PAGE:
59 Program Framework Vision: Mission: Boundary Partner: Outcome Challenge:

60 Step 5: Progress Markers stage 1 Intentional Design

61 progress markers ✓ Describe changes in actions, activities and relationships leading to the ideal outcome ✓ Articulate the complexity of the change process ✓ Can be monitored & observed ✓ Enable on-going assessment of partner’s progress (including unintended results)

62 progress markers (ladder of change) Expanding influence, helping others, sharing expertise Actively engaged, learning, commitment Early encouraging response to program, initial engagement Love to see Like to see Expect to see

63 progress markers are graduated ✓ move from initial to more profound changes in behaviour ✓ show transformation in a single boundary partner ✓ more informative than a single indicator

64 taken together, progress markers facilitate mid-course corrections and improvements articulate the complexity of change stimulate the program to consider how it can contribute to the most profound transformation possible suggest the logic model of change are NOT a checklist of accomplishments!

65 a network can be a boundary partner ResearchersService providers NGOsPolicy makers Project intends to get them working together to solve a common problem Expect: meet, listen to from each other Like: organize an event together Love: implement a joint initiative

66 Example Progress Markers The Project Expects to See College Administrators:  Authorising lecturers to participate in EE activities.  Providing office space and equipment for the EE coordinators. The program would Like to See College Administrators :  Providing transport, finances and other resources for EE activities.  Including and positioning EE, high on the agenda of staff meetings. The program would Love to See College Administrators :  Incorporating EE in the college strategic plan.  Appointing full time EE coordinators.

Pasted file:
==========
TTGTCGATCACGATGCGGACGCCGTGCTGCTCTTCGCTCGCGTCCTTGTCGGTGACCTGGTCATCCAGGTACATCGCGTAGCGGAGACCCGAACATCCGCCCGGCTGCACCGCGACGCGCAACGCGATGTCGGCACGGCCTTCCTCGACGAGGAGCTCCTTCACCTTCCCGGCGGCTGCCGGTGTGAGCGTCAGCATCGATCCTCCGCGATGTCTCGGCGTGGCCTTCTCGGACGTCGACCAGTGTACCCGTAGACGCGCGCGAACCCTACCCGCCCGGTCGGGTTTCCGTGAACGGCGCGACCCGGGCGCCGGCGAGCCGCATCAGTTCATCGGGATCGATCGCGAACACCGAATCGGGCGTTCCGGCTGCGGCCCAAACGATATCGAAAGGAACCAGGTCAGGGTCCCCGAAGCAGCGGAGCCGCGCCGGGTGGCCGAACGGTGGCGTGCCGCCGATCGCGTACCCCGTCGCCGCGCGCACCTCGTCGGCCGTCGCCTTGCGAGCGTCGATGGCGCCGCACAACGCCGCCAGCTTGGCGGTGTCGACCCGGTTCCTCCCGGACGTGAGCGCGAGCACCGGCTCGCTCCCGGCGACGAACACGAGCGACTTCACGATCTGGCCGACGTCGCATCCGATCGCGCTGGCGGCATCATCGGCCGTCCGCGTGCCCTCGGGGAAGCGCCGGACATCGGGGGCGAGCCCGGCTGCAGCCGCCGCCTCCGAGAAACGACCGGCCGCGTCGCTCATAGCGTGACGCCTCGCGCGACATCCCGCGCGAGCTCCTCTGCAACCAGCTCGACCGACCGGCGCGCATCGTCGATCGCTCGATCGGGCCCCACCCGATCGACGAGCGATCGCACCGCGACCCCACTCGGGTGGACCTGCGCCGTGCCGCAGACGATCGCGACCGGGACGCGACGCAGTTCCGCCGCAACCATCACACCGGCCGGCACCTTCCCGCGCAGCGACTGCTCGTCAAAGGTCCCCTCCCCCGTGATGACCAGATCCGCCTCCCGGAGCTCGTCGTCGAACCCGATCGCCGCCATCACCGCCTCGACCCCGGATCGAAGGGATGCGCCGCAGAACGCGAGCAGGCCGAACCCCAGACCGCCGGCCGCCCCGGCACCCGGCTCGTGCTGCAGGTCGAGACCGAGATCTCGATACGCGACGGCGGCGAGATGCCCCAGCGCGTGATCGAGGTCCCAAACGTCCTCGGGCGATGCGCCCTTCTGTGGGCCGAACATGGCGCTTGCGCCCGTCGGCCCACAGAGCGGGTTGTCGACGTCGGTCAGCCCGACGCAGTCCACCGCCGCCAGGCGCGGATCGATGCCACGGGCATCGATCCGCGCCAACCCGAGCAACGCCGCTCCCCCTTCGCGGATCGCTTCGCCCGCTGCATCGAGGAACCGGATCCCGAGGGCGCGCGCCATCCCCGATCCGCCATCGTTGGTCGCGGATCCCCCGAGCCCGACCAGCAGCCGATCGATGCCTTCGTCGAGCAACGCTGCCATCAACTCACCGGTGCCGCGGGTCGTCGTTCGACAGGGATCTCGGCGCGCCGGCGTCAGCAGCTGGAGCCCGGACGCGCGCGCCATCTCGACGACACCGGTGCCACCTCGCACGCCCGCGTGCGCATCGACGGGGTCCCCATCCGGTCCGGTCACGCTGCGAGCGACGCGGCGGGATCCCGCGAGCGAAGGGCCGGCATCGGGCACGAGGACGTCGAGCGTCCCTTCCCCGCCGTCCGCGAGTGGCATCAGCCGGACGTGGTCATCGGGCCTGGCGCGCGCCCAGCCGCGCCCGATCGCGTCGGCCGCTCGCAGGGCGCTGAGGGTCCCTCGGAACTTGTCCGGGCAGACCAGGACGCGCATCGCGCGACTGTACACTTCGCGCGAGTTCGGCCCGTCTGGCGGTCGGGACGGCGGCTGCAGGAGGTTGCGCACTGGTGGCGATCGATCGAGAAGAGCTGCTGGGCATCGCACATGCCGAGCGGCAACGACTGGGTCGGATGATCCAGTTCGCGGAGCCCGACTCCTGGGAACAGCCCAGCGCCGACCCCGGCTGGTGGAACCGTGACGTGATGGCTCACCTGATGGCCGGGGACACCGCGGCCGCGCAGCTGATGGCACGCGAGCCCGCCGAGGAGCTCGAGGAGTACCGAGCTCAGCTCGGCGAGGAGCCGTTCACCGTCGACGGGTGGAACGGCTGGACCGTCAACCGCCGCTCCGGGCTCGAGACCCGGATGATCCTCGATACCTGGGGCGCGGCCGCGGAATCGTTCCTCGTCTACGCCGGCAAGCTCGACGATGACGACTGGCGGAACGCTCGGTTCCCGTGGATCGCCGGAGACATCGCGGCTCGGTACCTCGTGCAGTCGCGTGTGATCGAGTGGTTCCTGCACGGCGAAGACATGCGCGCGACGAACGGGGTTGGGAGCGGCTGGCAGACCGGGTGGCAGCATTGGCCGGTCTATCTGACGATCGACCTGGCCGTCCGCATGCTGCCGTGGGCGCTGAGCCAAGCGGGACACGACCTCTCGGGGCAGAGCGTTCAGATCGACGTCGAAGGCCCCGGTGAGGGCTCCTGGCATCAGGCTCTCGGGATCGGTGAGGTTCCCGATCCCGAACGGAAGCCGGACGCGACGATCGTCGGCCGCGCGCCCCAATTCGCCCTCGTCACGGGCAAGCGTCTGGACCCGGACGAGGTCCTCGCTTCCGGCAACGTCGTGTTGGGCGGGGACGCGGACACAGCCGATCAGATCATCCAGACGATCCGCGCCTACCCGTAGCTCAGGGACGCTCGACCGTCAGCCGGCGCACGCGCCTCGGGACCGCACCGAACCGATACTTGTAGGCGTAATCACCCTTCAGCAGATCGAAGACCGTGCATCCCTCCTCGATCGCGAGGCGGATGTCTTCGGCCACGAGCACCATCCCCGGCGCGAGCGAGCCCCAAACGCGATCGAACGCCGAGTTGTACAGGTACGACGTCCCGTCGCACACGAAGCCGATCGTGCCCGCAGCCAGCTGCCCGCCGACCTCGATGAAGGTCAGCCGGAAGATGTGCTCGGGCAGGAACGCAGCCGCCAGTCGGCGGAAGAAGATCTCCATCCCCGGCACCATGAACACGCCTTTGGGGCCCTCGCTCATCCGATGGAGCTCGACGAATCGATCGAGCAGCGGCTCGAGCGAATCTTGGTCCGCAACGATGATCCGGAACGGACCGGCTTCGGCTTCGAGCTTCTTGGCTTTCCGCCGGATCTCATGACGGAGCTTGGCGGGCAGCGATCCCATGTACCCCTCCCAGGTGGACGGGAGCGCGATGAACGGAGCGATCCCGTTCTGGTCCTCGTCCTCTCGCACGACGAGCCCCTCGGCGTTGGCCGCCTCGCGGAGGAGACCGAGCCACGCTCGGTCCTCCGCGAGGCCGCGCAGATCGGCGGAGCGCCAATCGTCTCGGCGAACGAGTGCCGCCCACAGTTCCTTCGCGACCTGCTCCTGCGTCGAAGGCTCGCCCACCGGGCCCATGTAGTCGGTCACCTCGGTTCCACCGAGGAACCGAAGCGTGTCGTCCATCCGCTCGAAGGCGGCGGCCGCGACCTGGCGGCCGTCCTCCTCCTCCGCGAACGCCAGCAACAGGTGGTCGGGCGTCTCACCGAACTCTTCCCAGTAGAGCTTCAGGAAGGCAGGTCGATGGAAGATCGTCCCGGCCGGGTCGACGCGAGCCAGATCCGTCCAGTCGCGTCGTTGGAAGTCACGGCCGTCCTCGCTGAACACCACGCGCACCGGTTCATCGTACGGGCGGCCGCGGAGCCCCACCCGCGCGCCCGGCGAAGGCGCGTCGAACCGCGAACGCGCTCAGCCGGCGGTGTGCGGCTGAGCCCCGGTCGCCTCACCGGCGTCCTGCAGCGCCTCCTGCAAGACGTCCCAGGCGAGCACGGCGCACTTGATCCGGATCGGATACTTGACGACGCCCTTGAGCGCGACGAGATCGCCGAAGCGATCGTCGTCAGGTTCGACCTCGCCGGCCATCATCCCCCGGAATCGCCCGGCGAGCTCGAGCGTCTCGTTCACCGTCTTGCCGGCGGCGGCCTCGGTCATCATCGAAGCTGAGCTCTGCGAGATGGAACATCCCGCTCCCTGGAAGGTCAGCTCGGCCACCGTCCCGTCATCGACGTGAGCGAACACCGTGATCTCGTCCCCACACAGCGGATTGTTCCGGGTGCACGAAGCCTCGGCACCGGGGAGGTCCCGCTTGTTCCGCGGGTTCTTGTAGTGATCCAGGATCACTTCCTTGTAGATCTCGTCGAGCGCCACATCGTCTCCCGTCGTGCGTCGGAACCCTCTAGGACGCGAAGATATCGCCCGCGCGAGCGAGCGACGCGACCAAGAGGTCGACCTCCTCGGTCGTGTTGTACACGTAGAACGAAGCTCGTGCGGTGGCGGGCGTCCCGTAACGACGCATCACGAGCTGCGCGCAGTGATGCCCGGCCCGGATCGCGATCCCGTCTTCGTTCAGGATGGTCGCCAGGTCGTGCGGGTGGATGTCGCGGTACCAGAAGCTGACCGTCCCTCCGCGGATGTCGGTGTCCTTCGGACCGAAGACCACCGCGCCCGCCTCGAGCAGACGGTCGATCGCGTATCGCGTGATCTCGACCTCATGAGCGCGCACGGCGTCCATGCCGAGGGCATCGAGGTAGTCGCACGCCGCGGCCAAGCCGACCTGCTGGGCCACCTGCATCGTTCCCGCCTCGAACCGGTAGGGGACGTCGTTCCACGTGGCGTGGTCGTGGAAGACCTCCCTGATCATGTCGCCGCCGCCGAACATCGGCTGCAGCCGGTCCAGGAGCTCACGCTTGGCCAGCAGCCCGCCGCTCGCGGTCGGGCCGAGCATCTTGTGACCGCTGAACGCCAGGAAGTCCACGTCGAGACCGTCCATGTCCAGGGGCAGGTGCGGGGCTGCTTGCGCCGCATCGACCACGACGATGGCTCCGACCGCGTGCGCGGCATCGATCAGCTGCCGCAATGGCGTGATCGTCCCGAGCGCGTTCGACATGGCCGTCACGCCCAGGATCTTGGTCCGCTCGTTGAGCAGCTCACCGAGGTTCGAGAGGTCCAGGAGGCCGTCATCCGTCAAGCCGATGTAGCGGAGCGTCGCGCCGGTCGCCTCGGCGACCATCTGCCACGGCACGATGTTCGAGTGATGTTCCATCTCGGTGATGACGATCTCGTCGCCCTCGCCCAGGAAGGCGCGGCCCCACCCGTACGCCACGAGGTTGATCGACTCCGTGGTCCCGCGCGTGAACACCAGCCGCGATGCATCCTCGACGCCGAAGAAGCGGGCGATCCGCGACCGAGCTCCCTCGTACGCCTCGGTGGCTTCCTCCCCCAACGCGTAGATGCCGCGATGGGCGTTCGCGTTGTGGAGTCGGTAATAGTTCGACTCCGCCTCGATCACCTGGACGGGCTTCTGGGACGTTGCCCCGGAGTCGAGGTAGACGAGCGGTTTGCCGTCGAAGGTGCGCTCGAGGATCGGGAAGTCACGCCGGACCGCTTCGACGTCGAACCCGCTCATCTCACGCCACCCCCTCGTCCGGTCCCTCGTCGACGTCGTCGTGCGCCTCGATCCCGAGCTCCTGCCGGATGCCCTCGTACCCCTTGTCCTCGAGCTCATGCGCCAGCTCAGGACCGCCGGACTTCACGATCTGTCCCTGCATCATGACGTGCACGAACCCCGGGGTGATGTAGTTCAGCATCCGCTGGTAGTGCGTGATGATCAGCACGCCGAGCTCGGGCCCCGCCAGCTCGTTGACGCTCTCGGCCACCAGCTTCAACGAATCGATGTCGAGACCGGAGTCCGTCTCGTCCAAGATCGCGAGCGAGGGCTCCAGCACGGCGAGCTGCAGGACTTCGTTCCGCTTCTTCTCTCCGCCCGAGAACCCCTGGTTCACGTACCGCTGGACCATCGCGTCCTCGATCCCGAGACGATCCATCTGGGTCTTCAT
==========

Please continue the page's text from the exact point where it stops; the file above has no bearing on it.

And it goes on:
67  Do not require consultant to write quantifiable indicators  Show directionality of change  Support learning function  Can be monitored & observed from the start of the program  Permit on-going assessment of partner’s progress (including unintended results)  Provide basis for dialogue with partners some advantages of progress markers

68 How many progress markers? It depends. Suggestion: total of 15, with most occurring in the “like to see” range. Life of Program Expect 4 Like 8 Love 3

69 Exercise Progress Markers  Identify 3 strips that are not progress markers  Divide remaining strips between Expect to see Like to see Love to see

70 Outcome challenge and progress markers Boundary Partners... Programme Team Interventions/strategies??

71 Step 6: Strategy Maps stage 1 Intentional Design

72 Strategy Maps - Which intervention strategies are we developing in order to support/influence the boundary partners towards the desired changes? - Outcome Mapping provide a framework to develop a mixed set of strategies to assure greater potential for success: 1. Strategies directly aimed at individuals, teams, organisation of the boundary partner 2. Strategies aimed at the environment in which the boundary partner is working - Programme interventions most likely change during the course of an initiative